MicroHoo: A Deal Must Be Done
While Microsoft’s (MSFT) CEO Steve Ballmer and Yahoo’s (YHOO) CEO Jerry Yang hemmed and hawed about what had happened in their disastrous takeover battle that ended not with a bang, but a whimper, everyone else who appeared onstage at the sixth D: All Things Digital conference last week was a bit more definitive about what should occur now:
Get it done.
From Thomson Reuters’ (TRI) Tom Glocer to IAC’s (IACI) Barry Diller to TiVo’s (TIVO) Tom Rogers to Rupert Murdoch of News Corp. (NWS) (who simply said: “I’d get on with it.”), it seemed obvious to one and all that the only way either had a prayer of catching up with online search leader Google (GOOG) was to join forces.
It seems, according to many sources, that the pair are now in serious talks again, which–if they are smart–will come to some resolution, yes or no, within the next week. (You’ll get first wind of what’s what, as soon as much-frustrated bankers begin their leaking to major news outlets.)
Whatever the case, I dearly hope these discussions are not bogged down as they have been before.
Not in the bits and pieces niggling of some complex partial deal to buy search and spin of this and that here and there in a configuration sure to confuse everyone.
And not continuing with the endless roundelay of price negotiations that seems to have needlessly taken focus off the ball–which is to create a competitive alternative to the incessant brainiacs of Google (and if you want any more proof of that, see this New York Times piece today about the search giant’s data-crunching abilities).
It seems $33 to $34 a share will still wrap the whole thing up and, if Microsoft was serious about its intentions to buy Yahoo when it first made its foray in February, that seems doable.
Because, if Ballmer is serious about his contention, which he made fervently onstage at D6, that the software giant keeps “coming and coming and coming,” it simply cannot make that attack from a piddling 9% market share in the online search business.
One of the most interesting takeaways I had from last week’s interview Walt Mossberg and I did with him and Chairman Bill Gates (who seemed about as underwhelmed by a Yahoo deal as possible without slumping over asleep) was the early focus at the company on fiscal conservatism.
Baked into its DNA, as it turns out, is a fear of bankruptcy even.
While that was funny to hear about–complete with worried financial calculations on sheets of yellow paper stuffed in couches early on–it seems to continue to this day, despite Microsoft’s huge treasure chest of cash.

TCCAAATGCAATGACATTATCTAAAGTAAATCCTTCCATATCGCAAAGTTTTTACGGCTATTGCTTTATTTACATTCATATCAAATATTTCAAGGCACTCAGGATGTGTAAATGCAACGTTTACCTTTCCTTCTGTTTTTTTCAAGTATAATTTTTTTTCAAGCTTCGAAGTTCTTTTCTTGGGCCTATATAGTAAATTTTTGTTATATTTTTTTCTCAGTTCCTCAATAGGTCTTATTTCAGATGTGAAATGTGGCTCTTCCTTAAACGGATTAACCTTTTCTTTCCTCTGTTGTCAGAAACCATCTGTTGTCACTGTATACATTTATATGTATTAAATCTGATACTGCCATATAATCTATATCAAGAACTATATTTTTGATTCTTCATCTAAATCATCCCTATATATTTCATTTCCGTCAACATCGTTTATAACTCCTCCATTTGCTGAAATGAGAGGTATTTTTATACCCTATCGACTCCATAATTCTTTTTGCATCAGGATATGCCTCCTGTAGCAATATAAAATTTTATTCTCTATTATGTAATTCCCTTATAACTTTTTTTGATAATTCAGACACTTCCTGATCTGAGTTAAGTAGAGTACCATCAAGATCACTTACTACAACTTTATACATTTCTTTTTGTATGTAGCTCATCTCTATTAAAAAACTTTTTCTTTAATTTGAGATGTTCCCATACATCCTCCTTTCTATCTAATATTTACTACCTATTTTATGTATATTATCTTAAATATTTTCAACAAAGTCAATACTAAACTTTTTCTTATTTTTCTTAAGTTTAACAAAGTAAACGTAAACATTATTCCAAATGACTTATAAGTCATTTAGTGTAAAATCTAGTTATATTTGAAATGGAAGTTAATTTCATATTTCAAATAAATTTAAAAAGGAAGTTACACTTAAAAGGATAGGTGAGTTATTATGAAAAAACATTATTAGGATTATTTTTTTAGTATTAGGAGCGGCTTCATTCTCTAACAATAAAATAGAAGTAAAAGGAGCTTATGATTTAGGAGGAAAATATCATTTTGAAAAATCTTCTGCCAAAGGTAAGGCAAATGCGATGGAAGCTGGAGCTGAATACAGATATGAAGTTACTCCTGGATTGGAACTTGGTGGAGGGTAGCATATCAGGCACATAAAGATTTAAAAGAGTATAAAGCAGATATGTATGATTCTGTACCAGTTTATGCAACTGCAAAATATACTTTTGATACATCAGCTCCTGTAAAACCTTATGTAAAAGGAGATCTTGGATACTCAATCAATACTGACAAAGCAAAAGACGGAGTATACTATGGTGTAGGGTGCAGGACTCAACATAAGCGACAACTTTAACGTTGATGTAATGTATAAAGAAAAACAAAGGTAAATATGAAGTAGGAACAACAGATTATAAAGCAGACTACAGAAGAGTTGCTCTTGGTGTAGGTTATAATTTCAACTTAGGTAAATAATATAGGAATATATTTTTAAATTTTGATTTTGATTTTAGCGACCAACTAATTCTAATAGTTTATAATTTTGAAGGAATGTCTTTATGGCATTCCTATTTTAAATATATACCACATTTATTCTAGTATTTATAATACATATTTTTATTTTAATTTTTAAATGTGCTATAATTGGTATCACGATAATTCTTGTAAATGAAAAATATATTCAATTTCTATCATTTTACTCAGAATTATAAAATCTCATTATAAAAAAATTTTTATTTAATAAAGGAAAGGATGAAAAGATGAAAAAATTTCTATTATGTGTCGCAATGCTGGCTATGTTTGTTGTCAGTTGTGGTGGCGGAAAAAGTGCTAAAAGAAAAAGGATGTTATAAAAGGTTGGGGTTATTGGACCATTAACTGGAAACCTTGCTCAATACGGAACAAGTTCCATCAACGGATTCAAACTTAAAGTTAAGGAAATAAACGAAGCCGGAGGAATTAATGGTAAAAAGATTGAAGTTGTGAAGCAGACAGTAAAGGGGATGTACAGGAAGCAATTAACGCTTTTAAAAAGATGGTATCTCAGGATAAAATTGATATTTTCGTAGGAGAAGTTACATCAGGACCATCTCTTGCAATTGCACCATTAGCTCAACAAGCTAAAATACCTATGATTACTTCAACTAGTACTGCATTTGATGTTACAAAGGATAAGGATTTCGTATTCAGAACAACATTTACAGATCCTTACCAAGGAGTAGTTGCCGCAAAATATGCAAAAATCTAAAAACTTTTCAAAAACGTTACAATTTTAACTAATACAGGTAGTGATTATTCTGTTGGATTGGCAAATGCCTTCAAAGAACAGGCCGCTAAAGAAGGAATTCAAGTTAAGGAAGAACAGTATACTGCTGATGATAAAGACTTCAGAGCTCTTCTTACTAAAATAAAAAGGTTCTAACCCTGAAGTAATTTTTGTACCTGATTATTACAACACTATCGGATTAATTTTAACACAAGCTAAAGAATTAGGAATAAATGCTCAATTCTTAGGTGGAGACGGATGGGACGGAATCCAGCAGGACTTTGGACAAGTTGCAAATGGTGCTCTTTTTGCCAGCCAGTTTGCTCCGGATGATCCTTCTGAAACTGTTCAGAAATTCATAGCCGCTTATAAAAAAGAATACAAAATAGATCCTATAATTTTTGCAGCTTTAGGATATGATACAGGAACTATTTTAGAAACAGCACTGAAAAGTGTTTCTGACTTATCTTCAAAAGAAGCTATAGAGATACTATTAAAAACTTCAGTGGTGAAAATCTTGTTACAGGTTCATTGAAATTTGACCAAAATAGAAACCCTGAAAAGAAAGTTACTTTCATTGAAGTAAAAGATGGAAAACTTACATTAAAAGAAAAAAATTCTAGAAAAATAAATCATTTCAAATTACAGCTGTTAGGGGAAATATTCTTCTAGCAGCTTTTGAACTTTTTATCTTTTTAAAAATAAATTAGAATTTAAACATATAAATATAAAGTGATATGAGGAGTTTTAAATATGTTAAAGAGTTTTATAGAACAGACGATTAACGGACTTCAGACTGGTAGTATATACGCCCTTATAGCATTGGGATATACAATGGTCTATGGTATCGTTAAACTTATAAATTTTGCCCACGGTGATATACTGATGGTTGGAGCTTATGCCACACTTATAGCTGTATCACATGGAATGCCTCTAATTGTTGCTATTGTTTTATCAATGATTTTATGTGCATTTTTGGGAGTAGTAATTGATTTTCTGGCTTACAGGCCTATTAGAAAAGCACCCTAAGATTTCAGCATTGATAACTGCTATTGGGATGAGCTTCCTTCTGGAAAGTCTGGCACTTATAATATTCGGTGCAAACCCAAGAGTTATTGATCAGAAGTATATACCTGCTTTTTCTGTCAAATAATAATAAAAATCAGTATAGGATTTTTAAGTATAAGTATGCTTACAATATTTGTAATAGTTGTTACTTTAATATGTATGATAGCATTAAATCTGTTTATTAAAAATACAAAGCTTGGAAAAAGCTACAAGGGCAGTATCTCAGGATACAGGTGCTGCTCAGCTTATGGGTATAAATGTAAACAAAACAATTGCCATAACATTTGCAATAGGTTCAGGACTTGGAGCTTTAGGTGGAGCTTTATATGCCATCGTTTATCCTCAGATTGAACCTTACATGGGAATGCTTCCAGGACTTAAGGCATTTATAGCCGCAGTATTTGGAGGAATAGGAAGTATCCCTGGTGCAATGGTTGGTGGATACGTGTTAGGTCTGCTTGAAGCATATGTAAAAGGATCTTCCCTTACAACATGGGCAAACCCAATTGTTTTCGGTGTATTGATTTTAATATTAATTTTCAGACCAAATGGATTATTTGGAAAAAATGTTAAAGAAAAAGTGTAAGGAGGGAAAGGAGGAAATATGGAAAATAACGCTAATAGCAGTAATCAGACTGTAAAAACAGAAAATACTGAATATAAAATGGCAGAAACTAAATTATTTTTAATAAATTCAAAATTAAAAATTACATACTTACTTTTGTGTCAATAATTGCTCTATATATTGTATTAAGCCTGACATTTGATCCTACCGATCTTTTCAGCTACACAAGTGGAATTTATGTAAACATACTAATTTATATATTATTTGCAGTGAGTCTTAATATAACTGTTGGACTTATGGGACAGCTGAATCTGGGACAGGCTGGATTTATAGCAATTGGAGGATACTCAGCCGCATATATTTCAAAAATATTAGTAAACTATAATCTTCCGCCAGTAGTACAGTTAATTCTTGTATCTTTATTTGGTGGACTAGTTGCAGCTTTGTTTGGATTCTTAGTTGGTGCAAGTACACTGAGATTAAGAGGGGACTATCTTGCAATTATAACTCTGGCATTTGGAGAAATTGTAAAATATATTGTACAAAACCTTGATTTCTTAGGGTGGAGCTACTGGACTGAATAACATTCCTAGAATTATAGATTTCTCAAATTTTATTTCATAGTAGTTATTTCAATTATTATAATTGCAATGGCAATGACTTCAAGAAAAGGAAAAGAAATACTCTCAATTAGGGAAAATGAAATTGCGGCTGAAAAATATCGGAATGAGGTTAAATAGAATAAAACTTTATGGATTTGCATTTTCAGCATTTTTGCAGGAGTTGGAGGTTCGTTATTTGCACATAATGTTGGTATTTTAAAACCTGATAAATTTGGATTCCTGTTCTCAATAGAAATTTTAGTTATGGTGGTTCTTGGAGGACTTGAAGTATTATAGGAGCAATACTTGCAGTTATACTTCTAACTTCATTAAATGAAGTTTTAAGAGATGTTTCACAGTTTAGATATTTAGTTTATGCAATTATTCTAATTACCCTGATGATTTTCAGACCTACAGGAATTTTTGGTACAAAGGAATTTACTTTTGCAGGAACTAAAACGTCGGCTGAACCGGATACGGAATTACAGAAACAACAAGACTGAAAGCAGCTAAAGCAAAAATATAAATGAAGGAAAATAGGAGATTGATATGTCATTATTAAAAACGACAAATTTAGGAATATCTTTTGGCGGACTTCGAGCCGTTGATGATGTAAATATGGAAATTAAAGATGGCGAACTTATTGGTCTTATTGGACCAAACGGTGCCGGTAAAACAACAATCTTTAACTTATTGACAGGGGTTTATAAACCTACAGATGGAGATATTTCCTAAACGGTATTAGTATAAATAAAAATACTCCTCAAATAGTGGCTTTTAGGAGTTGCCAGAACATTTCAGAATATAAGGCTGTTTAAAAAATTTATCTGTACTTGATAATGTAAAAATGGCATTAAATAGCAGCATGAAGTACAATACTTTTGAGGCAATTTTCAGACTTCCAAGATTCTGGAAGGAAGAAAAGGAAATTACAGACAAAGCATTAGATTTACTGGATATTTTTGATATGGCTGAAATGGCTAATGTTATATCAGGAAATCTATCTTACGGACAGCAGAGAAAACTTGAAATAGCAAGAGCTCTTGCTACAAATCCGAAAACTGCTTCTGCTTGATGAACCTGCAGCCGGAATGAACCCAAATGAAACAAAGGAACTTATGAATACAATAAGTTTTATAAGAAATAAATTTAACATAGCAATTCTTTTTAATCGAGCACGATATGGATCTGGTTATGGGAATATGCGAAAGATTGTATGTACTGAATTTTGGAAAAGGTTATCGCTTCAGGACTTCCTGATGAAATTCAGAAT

But Ballmer should slough off that tendency, as Microsoft can afford all of Yahoo and it should if it wants to make the boldest case possible that it will compete with Google.
As for Yahoo, both Yang and President Sue Decker are to be lauded for showing up to answer Walt’s questions (and one by me via remote video about leadership, which neither actually did answer) about the company and its future.
Their sincerity and love of Yahoo and its products and people was clear and even touching, making it clear that companies are a true reflection of its leaders.
But, while making good points about the he-said-she-said nature of the past Microsoft talks, the pair still could not adequately and passionately explain what Yahoo is exactly, which everyone I spoke to in the halls was surprised and even disappointed by.
Moreover, their weariness for the next phase of tumult that will come if Yahoo remains independent was apparent in both their body language and low energy levels, especially when compared to others onstage like Murdoch, Amazon’s Jeff Bezos and, of course, the frenetic Ballmer.
Yang and Decker need big-time help and they need it now, help that cannot come from their own dwindling energies and that of their much-beleaguered troops.
Still, they also deserve credit for this very funny spoof video of advice they have been getting.
I especially like the turn by famed investor Warren Buffett best, with his “buy low, sell high” tip.
But I would fiddle with that to change it a little bit for Yahoo today: Just sell high enough.
Here’s the Yahoo spoof video: